The best way is to track all this data in a constituent resource management (CRM) system specifically designed for higher education. Advancement professionals can't have a relationship with each and every alumnus, but they also can't inspire giving with vague or generic asks that are sent to everyone on their list.

An alumni management or CRM solution can foster personal connections while conveniently storing and organizing meaningful student and alumni data. Over time, alumni relationships will get stronger, your data will dive deeper, and individual gifts will grow.

But what if the institution just doesn’t have the people or the time?

Again, find alumni management software that makes the effort easy, integrated, and cost-effective. And try to find one or two students who can intern and do a little bit of the legwork that takes more time than skill. Maybe you need to stretch the budget to buy a pair of iPads and some new software up front, and find a student who can intern for a few hours each week—but you have to do something.

There aren’t quick fixes. Engagement and development is a long, dedicated process that yields stronger relationships and stronger giving the longer it’s maintained.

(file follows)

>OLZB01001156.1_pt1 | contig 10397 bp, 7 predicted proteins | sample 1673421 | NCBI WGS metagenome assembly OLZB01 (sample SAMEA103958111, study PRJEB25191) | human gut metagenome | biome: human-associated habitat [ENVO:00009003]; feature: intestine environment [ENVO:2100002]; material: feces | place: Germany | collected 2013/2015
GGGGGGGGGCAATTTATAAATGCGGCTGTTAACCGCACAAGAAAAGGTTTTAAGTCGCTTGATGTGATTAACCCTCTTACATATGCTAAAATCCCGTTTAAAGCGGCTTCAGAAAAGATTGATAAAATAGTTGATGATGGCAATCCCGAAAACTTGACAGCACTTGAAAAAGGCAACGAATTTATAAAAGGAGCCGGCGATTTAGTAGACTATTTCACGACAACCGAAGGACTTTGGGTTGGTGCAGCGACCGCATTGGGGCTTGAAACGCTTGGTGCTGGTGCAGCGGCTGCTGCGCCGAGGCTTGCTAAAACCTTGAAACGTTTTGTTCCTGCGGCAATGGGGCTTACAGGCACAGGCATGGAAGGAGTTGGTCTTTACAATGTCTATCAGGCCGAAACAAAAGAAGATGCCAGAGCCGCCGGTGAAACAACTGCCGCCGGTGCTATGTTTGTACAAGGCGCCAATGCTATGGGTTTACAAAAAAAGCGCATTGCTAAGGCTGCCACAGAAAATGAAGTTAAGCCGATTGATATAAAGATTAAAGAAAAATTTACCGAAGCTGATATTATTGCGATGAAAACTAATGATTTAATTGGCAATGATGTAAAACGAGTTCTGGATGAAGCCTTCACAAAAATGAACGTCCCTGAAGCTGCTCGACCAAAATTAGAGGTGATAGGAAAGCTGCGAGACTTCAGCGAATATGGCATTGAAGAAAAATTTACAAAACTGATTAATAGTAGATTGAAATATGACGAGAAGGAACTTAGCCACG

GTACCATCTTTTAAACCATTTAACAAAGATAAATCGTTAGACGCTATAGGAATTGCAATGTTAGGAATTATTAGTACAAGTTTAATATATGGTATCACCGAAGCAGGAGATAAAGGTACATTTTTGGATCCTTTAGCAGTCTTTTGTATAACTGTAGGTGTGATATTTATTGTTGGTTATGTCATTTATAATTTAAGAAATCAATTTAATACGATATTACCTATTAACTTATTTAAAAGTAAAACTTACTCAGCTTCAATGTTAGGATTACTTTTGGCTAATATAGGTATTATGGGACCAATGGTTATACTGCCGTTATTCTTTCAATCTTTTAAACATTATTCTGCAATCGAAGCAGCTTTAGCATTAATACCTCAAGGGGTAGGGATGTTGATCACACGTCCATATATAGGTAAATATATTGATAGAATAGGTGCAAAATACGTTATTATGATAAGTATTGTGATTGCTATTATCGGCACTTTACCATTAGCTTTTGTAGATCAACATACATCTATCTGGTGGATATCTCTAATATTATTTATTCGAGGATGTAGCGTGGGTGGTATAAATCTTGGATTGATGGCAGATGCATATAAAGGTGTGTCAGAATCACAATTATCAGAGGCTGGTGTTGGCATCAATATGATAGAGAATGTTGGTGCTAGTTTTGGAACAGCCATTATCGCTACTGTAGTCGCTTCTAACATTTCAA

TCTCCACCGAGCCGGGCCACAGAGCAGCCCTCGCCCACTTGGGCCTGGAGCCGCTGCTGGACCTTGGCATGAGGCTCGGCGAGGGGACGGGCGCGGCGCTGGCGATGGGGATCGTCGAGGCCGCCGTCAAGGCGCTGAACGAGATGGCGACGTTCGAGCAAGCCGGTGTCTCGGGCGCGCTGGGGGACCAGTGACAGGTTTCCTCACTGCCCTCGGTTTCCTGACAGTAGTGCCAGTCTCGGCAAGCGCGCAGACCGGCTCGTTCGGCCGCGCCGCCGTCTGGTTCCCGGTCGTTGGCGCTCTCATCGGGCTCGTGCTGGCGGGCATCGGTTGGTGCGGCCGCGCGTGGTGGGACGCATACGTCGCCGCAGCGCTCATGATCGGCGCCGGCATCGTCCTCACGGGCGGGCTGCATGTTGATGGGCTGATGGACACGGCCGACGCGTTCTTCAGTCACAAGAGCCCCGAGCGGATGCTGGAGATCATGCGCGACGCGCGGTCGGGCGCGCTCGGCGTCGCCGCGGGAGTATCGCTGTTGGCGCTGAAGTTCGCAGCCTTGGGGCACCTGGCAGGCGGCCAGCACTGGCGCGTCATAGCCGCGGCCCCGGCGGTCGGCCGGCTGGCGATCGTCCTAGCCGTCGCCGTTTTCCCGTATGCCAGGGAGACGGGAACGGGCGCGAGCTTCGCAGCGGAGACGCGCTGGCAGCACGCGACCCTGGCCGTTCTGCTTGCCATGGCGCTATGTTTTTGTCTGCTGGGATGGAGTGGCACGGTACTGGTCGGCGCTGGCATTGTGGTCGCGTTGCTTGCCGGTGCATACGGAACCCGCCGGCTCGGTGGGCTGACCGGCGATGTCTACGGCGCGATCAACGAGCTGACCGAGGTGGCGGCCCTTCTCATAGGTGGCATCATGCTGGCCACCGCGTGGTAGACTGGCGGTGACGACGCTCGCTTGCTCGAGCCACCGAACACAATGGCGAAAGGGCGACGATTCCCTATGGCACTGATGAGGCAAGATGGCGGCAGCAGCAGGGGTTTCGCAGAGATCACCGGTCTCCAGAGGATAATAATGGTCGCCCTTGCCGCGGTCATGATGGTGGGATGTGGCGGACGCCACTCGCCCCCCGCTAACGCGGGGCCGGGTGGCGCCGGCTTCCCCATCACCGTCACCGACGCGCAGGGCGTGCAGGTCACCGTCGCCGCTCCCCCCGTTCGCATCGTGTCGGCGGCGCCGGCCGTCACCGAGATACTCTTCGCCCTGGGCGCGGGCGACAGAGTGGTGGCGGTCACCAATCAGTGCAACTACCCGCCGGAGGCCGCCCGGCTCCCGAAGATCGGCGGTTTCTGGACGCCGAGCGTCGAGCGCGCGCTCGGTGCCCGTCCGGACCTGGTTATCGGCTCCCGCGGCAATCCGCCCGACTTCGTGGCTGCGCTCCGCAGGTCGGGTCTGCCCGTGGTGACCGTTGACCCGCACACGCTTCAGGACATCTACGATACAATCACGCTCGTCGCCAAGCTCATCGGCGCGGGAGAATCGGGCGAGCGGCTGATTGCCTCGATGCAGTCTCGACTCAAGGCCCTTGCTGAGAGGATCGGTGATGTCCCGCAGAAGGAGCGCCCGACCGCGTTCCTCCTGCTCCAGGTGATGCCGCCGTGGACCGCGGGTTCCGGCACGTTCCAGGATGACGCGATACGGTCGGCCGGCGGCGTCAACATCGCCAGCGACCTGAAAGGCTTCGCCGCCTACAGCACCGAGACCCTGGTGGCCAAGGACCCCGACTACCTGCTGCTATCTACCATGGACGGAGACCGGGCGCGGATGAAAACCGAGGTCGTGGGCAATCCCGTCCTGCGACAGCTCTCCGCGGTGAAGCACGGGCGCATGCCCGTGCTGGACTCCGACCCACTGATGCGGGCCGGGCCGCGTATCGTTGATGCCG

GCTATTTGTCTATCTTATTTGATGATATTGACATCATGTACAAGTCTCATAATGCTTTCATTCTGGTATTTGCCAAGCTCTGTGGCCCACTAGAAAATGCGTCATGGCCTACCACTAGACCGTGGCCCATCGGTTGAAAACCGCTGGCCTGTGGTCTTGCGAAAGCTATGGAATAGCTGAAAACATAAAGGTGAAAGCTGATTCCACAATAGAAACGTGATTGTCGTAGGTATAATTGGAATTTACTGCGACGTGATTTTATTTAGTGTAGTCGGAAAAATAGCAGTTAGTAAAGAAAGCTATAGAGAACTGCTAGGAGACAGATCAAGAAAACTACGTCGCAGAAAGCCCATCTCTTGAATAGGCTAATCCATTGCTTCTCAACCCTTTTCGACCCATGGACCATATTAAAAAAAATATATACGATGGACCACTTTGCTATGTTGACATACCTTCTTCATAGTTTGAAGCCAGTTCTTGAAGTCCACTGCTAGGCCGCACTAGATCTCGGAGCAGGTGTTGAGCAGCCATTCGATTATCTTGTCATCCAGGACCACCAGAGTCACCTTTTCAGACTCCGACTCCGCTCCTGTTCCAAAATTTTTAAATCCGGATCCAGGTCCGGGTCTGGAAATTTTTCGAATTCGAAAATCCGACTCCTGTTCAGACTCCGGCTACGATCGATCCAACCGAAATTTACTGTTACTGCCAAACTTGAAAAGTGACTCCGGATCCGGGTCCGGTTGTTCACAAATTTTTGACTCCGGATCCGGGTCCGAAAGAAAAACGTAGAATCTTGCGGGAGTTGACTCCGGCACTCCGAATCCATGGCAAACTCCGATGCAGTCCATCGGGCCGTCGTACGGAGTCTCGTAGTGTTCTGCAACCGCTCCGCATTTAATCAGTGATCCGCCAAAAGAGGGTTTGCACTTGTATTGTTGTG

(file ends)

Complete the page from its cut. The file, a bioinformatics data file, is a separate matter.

Institutions need to figure out and prioritize what information they want, what’s most critical in order to discover and connect passions. And then figure out how to get that information.

HBCUs are not so different from majority institutions. They need to rethink how they ask for money, start asking for it, and show how giving matters.

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About the Author

Jenny Jones

Jenny Jones

Management Consultant, Principal, Ellucian

Jenny Jones joined Ellucian from the University of North Carolina Charlotte, where she served as the executive director for Alumni Affairs.